Understanding your Responsibilities as Executor of a Will

Being named executor of an estate is an honor and a great responsibility. You should feel satisfied that someone, whether it be the decedent or probate judge, has entrusted you with distributing their prized possessions and other assets after their death. At times, though, it can feel like a burden for which you never requested. Outlined below are some key points to help familiarize you with the unique position. 

Share Documents with Appropriate Authorities

To begin, you need to carefully read the decedent’s Last Will and Testament. Hopefully, the decedent will have included all pertinent wishes and desires in the document. After you have read the document you must file the Will, along with the death certificate, with the appropriate entities. A qualified estate attorney will be able to help you determine whether or not the Will needs to be filed with the local probate court.

Pay Off Pertinent Parties

Executors of Wills need to call all financial institutions associated with the decedent, including credit lenders, and notify them. If the decedent was collecting social security payments, as is often the case, the Social Security Administration will also need to be contacted. Final income taxes and estate taxes will need to be handled by the executor.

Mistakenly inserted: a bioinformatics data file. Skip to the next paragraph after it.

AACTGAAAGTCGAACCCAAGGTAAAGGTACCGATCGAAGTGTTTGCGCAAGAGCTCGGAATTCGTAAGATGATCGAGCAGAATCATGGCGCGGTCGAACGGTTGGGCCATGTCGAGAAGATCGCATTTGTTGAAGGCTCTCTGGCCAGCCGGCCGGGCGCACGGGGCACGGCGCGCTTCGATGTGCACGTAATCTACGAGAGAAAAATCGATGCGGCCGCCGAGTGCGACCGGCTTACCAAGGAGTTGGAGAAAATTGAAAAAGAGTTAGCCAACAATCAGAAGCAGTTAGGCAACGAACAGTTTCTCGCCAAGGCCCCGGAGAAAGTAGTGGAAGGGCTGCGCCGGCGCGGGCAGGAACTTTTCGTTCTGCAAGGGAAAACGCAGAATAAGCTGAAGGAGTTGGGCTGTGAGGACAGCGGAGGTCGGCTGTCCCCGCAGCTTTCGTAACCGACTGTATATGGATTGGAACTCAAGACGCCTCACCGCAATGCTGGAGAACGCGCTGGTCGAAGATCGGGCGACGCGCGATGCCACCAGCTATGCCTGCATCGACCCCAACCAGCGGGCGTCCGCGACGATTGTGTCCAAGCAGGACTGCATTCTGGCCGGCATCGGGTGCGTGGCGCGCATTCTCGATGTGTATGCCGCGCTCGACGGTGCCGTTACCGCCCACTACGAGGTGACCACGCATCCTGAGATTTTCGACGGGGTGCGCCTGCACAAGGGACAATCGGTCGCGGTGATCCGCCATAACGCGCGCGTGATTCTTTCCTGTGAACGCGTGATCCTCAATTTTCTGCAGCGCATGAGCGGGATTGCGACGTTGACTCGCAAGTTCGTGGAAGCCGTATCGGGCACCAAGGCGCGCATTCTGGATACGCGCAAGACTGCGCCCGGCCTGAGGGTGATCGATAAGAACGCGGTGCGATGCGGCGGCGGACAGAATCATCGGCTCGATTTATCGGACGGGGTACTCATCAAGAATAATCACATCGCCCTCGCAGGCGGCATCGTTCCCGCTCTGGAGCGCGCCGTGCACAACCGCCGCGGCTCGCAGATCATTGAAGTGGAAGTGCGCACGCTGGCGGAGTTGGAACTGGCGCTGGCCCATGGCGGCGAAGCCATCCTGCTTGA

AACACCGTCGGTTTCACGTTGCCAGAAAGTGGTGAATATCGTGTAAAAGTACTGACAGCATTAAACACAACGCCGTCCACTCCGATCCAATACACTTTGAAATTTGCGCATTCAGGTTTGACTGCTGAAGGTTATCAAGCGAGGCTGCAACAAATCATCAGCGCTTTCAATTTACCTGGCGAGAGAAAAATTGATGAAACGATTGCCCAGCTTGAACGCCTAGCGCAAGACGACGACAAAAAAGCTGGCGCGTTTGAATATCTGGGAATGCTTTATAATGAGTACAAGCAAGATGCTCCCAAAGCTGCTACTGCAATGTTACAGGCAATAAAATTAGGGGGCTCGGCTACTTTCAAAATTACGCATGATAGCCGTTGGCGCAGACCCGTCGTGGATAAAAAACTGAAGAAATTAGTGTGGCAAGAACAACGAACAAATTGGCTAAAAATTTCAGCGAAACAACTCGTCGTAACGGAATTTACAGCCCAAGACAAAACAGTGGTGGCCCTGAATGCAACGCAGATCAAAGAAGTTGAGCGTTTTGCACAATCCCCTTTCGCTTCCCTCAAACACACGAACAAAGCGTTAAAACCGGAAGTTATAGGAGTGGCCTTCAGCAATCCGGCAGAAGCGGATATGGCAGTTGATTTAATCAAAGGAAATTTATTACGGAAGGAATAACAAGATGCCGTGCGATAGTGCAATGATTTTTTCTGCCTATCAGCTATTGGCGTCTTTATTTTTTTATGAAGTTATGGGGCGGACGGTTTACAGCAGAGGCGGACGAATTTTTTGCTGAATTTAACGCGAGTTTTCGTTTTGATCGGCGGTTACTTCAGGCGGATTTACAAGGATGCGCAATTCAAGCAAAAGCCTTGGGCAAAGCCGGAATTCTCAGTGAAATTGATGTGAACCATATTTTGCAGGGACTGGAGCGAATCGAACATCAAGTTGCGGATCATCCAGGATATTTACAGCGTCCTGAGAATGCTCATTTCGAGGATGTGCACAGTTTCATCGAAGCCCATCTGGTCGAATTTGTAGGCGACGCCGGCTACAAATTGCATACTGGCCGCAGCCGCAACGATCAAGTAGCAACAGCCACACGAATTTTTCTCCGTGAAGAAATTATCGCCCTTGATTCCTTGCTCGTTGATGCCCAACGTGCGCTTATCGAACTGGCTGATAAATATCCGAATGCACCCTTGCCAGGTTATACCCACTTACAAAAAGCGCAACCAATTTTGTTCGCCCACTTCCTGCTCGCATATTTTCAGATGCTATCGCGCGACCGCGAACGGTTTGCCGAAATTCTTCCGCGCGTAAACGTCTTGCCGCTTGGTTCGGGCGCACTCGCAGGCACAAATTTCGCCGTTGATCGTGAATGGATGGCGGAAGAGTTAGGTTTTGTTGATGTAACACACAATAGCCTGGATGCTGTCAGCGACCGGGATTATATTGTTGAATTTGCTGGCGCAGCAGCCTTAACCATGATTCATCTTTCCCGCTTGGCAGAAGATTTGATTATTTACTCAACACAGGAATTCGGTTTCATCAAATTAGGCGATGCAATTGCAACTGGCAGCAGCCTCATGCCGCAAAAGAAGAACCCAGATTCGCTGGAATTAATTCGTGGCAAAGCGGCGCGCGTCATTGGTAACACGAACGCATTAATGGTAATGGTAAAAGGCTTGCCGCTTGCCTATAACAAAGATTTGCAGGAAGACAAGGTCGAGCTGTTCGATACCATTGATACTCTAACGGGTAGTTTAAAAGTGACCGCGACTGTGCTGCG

Once all financial obligations are squared away, beneficiaries named in the Will are entitled to receive their inheritances. Again, it is up to the executor to properly distribute assets according to the decedent’s instructions. Any assets not addressed in the Will should be recorded and dealt with by the executor with approval from probate.

Can You Decline the Role?

You are not required by law to act as executor of a Last Will and Testament. If this is your desire, it is much easier to achieve this by filing a Renunciation of Execution form before fulfilling any duties performed by the executor or being appointed executor by the probate court, if applicable. Declining the role after being appointed by probate requires you to file a petition in court. 

Conclusion

Executing an estate is a somber duty that can feel like a complicated process. Fortunately, you are usually able to use equity attached to the decedent’s estate to retain an attorney. Some states even award the executor a small fee for their time. Enlisting the counsel of an experienced attorney is something that can save you headache, heartache, time, and money in the long run.

Please contact us today for help with a smooth and painless execution of someone’s Will.